The Visakha Puja festival is regarded as one of the holiest days for those following the Buddhist religion because it is the day that commemorates the birth, enlightenment and death of Buddha. This event is held nationwide, but the major events take place at Wat Mahathat Nakhon Si Thammarat, in Chiang Mai at Wat Phra That Doi Suthep and in Bangkok’s Wat Benjamabophit. A common theme of this festival is the evening procession with the locals walking around the wat with candles lit to illuminate their passage.
Poy Sang Long
The Poy Sang Long takes place in early April with the event held in Chiang Mai and Mae Hong Son. This festival celebrates the young Thai man's ordination into monkhood with a street parade taking place with the young people in festive garb and floral headdresses.
The Thawt Kathin festival is held in October/November each year and is celebrated across the entire country. This festival takes place after the three month rainy season, and is a time for the original people to gift a donation to the monkhood which normally consist of giving a new robe or items of food. Thawt Kathin is celebrated with a festival and parades in most towns across the country.
The Rocket Festival is held annually in May in most regions of Isaan – although the liveliest celebrations seem to take place in Yasothon. This is a fun festival to see on the Thailand tours and focuses on parading the beautifully painted and crafted wooden rockets that are later fired to help encourage ample rains. The good rainy season is needed to get the productive harvest of rice. Other activities over the course of the two day event include beauty queen contests, folklore bands, street theatre, and street parades.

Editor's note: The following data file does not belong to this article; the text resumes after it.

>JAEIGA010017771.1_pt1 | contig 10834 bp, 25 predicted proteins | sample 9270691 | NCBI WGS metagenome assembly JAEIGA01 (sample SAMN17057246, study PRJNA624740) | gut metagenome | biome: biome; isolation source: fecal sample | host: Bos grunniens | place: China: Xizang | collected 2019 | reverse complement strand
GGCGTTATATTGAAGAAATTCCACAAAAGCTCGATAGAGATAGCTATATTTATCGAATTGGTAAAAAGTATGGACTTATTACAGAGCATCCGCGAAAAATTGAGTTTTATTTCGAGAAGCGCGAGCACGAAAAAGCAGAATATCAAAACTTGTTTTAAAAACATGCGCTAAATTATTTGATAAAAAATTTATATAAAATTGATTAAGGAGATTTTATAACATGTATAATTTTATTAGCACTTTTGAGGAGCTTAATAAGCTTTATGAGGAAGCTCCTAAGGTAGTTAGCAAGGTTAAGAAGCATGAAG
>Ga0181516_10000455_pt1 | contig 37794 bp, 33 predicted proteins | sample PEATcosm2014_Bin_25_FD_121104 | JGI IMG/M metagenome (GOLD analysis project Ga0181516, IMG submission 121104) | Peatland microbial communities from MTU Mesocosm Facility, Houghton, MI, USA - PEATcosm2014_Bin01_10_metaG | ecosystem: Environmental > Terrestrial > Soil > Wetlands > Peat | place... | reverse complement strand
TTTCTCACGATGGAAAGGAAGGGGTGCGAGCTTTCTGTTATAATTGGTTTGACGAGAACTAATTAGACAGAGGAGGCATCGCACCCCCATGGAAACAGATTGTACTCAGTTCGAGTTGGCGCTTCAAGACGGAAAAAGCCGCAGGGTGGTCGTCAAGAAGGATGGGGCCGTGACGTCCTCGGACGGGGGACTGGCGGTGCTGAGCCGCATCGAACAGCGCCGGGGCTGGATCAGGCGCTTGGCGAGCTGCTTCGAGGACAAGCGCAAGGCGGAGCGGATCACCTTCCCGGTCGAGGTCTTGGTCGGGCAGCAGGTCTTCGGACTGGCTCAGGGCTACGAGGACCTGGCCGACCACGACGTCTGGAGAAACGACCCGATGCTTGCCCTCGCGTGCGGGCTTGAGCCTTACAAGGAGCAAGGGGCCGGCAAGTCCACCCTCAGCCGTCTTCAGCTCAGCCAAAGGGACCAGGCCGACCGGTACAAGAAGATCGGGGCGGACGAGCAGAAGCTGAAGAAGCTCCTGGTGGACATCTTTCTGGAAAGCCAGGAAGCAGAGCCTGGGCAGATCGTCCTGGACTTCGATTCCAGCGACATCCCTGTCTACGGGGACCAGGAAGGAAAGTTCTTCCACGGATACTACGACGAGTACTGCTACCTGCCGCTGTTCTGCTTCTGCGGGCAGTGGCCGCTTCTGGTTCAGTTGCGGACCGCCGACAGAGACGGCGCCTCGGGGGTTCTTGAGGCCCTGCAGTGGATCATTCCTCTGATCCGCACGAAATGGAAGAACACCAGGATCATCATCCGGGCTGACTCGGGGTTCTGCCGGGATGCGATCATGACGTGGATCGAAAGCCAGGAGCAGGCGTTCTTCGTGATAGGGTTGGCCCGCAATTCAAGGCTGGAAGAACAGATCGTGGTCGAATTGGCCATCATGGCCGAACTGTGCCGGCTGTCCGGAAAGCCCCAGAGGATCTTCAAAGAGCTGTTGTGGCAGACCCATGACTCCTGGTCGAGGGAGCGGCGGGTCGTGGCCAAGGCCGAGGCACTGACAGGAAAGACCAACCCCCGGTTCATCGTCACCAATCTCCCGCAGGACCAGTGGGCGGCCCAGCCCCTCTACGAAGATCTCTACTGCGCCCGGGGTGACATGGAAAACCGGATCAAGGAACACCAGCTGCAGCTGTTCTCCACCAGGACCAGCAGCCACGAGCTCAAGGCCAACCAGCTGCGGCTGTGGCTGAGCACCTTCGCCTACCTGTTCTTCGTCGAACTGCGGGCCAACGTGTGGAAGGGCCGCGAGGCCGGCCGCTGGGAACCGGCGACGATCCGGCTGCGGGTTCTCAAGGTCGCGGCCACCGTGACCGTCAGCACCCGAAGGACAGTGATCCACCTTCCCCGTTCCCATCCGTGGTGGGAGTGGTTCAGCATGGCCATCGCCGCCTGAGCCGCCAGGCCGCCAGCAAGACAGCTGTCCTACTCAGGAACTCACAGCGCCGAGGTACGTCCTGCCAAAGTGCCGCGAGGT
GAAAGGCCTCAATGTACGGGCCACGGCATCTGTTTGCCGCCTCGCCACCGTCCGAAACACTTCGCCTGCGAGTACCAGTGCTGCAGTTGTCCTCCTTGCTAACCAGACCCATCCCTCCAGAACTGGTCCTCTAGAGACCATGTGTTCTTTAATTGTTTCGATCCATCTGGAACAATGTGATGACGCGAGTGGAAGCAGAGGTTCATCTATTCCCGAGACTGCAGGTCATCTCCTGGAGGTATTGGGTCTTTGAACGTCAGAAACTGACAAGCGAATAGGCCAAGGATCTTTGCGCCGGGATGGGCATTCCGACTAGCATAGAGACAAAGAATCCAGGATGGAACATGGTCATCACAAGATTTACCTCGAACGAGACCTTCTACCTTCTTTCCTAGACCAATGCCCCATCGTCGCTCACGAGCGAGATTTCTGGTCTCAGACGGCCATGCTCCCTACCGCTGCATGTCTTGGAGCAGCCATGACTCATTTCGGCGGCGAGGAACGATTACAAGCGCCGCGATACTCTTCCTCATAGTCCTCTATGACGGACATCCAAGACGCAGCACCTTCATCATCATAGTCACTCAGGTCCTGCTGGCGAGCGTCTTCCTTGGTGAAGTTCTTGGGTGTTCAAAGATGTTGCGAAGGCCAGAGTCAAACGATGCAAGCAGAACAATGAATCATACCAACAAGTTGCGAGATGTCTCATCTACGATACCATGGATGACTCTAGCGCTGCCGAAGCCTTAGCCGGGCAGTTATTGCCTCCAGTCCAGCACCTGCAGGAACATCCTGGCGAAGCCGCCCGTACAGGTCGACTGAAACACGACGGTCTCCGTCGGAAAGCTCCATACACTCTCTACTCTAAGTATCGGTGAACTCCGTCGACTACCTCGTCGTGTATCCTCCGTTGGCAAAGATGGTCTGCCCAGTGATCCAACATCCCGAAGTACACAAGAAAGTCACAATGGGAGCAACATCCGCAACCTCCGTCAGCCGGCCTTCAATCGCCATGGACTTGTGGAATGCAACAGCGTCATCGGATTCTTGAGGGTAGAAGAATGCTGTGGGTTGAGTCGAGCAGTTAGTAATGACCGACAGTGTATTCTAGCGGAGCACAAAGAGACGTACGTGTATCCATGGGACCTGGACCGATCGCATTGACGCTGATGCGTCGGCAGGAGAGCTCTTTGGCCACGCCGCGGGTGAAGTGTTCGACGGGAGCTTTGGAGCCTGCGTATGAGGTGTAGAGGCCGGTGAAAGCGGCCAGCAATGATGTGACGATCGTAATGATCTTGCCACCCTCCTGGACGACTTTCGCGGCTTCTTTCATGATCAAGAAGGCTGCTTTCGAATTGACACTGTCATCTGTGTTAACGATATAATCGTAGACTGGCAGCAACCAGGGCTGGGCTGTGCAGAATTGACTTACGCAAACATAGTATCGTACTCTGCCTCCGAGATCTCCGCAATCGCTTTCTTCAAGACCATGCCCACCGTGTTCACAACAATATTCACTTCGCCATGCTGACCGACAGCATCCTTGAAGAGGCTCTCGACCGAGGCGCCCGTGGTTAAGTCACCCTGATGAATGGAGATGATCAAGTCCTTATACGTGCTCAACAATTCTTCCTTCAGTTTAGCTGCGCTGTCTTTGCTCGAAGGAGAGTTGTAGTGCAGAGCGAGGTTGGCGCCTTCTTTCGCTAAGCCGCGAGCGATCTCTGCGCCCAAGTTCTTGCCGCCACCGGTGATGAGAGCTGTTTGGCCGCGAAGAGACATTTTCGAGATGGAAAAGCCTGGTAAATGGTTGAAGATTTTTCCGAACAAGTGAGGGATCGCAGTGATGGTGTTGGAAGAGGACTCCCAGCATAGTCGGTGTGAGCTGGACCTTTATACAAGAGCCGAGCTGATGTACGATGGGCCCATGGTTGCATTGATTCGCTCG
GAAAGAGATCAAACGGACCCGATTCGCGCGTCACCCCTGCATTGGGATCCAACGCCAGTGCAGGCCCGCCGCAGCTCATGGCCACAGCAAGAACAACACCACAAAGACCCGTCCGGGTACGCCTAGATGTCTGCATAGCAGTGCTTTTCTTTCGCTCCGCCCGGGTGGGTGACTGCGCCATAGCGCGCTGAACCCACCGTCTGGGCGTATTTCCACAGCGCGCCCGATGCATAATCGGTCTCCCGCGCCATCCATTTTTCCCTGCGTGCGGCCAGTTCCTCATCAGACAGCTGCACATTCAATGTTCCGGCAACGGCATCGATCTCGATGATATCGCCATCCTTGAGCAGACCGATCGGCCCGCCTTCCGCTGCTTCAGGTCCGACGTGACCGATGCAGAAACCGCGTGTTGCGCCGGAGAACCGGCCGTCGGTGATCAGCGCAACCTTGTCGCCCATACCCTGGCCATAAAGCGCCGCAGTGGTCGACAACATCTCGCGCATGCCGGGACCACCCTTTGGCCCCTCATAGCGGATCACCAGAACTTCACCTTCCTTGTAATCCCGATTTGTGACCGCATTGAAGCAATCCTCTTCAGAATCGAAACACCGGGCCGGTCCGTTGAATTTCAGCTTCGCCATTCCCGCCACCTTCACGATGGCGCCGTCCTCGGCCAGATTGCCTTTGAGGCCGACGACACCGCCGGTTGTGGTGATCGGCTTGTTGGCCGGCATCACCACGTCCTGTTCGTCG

The Loy Krathong is celebrated across the country – although the most extravagant events take place in Chiang Mai and Sukhothai. It takes place in November with the locals floating lighted candles and baskets of flowers on virtually any available body of water (seashores, canals, lakes, rivers, or ponds) to help celebrate the conclusion of the rainy season and honour water spirits. Most towns get involved with the celebrations with activities like fireworks, public entertainments, and bazaars taking place. Also, in a city like Chiang Mai there is the release of paper hot-air balloons.
The Raek Na is celebrated in early May in Sanam Luang, Bangkok and relates to a ploughing festival and the start of the rice-planting season. While the local monks sit by a statue of Buddha, a white sacred is watched as it ploughs the field, while a group of people follow behind and play musical instruments and hold banners.
World Heritage Site Festival
The World Heritage Site Festival is held in December at Ayutthaya to celebrate the town’s UNESCO designation, and includes a week long celebration with beauty pageants, singing contests, concerts, local music, cultural shows, and light and sound shows.